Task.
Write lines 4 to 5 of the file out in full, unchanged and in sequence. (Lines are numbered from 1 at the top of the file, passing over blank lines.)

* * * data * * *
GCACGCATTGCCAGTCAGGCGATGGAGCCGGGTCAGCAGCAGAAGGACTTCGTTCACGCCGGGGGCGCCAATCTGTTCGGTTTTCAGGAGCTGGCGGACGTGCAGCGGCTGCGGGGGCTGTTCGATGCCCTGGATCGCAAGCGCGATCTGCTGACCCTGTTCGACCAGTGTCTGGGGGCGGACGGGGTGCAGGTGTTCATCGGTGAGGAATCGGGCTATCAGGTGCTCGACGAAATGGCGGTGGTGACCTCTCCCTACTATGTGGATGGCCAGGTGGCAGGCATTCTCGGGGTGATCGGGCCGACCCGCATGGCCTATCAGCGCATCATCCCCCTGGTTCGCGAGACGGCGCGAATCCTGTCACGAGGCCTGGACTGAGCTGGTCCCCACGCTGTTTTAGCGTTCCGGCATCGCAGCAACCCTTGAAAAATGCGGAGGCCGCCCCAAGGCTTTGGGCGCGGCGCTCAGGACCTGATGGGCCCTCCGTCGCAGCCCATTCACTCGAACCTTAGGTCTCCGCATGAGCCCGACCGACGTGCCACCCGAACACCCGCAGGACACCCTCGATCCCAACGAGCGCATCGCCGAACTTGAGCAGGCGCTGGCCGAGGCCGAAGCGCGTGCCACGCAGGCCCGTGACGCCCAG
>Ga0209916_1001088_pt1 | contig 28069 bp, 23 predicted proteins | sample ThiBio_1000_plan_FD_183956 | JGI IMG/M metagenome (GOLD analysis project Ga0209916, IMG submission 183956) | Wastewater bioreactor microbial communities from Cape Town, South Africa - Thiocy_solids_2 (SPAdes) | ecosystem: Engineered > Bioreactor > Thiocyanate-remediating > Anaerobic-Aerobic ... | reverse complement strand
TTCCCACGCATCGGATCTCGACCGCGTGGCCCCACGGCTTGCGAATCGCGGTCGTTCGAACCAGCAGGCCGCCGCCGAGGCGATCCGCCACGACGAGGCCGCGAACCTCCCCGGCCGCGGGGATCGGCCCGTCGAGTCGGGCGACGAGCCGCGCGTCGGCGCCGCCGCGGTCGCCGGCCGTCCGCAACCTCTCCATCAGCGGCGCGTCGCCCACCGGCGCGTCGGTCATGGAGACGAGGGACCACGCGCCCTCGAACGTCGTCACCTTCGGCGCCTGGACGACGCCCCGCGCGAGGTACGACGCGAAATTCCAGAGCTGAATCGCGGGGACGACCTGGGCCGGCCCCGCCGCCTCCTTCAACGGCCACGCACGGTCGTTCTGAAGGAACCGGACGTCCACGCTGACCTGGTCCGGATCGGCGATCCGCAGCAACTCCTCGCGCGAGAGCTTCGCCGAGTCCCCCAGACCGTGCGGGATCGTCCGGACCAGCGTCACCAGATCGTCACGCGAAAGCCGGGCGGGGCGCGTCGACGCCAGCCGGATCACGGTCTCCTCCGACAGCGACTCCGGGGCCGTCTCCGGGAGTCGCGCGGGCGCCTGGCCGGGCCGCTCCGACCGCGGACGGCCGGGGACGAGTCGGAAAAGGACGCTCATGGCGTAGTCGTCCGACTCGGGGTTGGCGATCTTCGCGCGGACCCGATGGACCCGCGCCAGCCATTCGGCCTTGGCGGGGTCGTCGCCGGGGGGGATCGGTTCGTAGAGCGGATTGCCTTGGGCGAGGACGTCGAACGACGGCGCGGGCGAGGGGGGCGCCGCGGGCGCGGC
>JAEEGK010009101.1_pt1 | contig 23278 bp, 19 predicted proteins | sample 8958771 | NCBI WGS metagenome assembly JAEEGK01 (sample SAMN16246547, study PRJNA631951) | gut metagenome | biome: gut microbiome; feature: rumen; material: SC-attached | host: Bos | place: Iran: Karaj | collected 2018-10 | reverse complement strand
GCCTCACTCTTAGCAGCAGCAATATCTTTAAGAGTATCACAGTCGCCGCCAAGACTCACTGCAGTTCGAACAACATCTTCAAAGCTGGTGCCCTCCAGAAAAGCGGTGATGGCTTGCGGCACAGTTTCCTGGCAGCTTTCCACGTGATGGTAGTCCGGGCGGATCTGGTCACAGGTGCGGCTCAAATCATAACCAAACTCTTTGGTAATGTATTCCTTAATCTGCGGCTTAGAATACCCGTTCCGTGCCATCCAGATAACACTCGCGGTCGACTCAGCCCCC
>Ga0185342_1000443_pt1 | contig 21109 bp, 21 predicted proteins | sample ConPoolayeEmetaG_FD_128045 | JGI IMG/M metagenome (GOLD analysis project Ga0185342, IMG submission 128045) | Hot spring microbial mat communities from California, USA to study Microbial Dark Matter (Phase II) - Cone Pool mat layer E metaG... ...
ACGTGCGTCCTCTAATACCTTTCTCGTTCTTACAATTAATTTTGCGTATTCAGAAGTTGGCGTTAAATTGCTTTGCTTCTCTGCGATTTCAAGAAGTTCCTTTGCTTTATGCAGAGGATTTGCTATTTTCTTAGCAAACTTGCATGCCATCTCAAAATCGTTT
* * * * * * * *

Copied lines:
>JAEEGK010009101.1_pt1 | contig 23278 bp, 19 predicted proteins | sample 8958771 | NCBI WGS metagenome assembly JAEEGK01 (sample SAMN16246547, study PRJNA631951) | gut metagenome | biome: gut microbiome; feature: rumen; material: SC-attached | host: Bos | place: Iran: Karaj | collected 2018-10 | reverse complement strand
GCCTCACTCTTAGCAGCAGCAATATCTTTAAGAGTATCACAGTCGCCGCCAAGACTCACTGCAGTTCGAACAACATCTTCAAAGCTGGTGCCCTCCAGAAAAGCGGTGATGGCTTGCGGCACAGTTTCCTGGCAGCTTTCCACGTGATGGTAGTCCGGGCGGATCTGGTCACAGGTGCGGCTCAAATCATAACCAAACTCTTTGGTAATGTATTCCTTAATCTGCGGCTTAGAATACCCGTTCCGTGCCATCCAGATAACACTCGCGGTCGACTCAGCCCCC